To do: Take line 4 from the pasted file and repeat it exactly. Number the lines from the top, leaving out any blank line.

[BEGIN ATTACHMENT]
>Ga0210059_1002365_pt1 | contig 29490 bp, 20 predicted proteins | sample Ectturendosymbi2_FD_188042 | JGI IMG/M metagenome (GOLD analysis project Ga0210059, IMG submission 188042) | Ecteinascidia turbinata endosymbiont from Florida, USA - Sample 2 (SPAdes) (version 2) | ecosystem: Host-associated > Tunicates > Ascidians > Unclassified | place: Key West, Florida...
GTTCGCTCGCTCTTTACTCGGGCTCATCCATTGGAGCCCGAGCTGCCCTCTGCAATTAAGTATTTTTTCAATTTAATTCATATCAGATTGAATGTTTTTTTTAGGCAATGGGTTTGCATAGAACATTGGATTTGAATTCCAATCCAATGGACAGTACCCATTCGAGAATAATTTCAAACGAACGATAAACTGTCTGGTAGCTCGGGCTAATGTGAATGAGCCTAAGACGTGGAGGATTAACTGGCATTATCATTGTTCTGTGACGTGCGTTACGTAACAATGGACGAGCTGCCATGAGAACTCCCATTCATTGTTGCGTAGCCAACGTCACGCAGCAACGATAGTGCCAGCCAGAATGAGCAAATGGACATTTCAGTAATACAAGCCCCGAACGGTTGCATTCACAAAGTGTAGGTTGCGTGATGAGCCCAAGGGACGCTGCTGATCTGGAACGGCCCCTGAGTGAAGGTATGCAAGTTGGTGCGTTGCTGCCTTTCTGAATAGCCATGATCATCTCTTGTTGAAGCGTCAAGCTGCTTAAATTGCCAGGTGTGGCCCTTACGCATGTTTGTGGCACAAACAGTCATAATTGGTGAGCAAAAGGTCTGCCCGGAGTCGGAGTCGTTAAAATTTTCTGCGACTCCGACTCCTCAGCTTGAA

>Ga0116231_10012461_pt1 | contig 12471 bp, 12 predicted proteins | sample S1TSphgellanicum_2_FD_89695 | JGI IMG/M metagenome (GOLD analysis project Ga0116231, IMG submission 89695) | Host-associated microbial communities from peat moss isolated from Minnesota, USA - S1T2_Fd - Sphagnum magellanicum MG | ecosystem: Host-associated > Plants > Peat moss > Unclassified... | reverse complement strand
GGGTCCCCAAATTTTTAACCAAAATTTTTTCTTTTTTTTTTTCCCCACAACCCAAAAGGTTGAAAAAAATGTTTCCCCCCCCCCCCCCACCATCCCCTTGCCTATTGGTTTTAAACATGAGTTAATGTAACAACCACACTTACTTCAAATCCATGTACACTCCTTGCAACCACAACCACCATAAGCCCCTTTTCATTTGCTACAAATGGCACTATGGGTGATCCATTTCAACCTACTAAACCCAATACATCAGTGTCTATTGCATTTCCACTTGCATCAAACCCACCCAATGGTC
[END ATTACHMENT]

GGGTCCCCAAATTTTTAACCAAAATTTTTTCTTTTTTTTTTTCCCCACAACCCAAAAGGTTGAAAAAAATGTTTCCCCCCCCCCCCCCACCATCCCCTTGCCTATTGGTTTTAAACATGAGTTAATGTAACAACCACACTTACTTCAAATCCATGTACACTCCTTGCAACCACAACCACCATAAGCCCCTTTTCATTTGCTACAAATGGCACTATGGGTGATCCATTTCAACCTACTAAACCCAATACATCAGTGTCTATTGCATTTCCACTTGCATCAAACCCACCCAATGGTC